By Nicole Small, Blogger of the Month for May
(Editor’s note: This post was supposed to run on Monday but got waylaid by technical difficulties. Sorry for the delay, Nicole!)
Last week, I spent a a few days listening to speakers at the Alltech Symposium. They talked about how we need to look differently at how we feed livestock and soils. I was very excited to think about new things in our fields. I loved learning how microbes, viruses, bacteria, plants, insects, and animals all work together to provide the food that we eat every day.
When I returned home, we had received a little bit of rain, but our soils were still dry. In fact, much of the state remains in a drought. I have friends who aren’t too concerned about it as long as they can water their lawn and flowers, but should they worry?
My parents attended my cousin’s wedding while I was gone and made several new friends. My parents always seem to make new friends when they go places, but this time they sent me a new Facebook follower who messaged me the next morning. Apparently, they talked about the price of beef in the grocery store and how it keeps rising.
This is where we come back to the drought. The cow herd in the United States is the smallest it has been since 1950. Ranchers from Kansas to the west have reduced their cow herds. Why? When there is little grass, ranchers have two choices:
1. Buy feed.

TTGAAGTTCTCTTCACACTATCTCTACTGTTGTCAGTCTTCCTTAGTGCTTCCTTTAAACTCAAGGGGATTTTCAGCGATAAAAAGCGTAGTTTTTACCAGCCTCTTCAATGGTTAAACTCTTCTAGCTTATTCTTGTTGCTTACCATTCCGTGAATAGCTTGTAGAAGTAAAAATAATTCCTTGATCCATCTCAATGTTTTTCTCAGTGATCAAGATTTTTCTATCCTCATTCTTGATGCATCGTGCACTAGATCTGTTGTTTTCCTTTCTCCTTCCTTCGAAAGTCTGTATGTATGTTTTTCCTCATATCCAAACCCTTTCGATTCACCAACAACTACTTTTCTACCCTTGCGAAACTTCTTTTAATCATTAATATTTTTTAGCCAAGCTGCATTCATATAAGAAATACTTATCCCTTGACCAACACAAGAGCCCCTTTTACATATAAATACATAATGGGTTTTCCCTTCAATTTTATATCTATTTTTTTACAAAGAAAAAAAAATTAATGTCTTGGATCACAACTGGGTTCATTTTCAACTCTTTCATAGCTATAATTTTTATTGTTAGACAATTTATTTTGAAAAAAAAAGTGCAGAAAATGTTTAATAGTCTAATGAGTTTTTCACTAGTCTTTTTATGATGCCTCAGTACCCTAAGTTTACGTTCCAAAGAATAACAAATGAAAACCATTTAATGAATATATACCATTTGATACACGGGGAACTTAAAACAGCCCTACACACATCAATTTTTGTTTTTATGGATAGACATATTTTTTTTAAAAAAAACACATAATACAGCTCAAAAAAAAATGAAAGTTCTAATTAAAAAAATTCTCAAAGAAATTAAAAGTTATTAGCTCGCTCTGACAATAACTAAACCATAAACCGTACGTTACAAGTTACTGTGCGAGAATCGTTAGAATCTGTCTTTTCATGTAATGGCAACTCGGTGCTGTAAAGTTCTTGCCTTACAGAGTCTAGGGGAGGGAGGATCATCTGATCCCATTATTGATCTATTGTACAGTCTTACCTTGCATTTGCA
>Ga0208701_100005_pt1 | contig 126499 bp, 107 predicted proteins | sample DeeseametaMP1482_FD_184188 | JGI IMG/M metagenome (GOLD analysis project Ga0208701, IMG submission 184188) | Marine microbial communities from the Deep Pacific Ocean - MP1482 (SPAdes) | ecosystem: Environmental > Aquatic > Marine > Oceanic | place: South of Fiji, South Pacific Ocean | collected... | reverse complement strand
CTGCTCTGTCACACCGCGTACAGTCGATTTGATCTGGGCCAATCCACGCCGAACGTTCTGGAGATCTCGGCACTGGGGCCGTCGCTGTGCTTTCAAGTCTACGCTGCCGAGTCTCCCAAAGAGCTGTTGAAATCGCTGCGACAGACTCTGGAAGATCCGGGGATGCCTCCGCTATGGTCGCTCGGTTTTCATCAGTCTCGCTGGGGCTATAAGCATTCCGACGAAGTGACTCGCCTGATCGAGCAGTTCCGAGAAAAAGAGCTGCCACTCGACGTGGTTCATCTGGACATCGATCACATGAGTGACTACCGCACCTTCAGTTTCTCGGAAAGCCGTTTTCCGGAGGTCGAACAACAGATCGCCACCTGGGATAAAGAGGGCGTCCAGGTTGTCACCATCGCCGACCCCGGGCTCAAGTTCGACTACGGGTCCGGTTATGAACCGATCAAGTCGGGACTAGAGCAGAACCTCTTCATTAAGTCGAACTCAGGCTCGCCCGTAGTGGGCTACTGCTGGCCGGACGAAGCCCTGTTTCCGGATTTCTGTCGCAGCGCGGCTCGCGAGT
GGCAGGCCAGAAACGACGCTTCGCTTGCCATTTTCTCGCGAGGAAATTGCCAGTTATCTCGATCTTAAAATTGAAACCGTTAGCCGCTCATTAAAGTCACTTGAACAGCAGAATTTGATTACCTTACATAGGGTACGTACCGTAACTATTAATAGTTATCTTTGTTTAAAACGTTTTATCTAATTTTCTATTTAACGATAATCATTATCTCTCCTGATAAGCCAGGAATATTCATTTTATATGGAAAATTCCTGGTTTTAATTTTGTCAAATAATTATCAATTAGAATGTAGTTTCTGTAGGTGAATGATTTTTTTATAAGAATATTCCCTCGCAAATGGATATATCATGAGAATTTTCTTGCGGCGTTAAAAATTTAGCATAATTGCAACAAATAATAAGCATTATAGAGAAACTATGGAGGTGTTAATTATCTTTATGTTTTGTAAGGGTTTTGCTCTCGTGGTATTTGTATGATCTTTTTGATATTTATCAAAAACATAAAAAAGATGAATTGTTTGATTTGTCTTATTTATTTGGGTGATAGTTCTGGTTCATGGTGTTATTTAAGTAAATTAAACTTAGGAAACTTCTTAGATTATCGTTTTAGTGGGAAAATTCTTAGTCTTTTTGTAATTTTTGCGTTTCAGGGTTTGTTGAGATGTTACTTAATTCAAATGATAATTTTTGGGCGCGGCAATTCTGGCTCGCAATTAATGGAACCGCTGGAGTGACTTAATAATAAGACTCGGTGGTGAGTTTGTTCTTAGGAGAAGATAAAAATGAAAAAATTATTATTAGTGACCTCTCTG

2. Sell cows, so they don’t abuse the grass.
Have you noticed the beef prices seem to go up every time you visit the grocery store? It is simple supply and demand that we learned back in Econ 101. There are fewer cows, so the price is going to go up.
Grasses need to be grazed carefully. The native grasses in the Flint Hills of Kansas have been there for hundreds of years. Ranchers monitor the grasses and try to take only half of the grass height with grazing cattle. The plants need the leaves to rebuild their roots each year before winter. The ranchers in the Flint Hills care for these grasses to maintain the the ecosystem beneath our feet.
Did you know that there is twice as much plant mass underground as what you see above ground?
With the farmers and ranchers looking for new ways to improve the soil, gardeners everywhere may be gaining from their research in the near future. I see products that we use in our fields often make an appearance at the garden supply stores.
Have you thought about what you can’t see in your flower beds? How do you care for the ecosystem under your feet?
Nicole Small is a mom, farmer, rancher, farm wife, volunteer, short order cook, baker and blogger at Tales of a Kansas Farm Mom.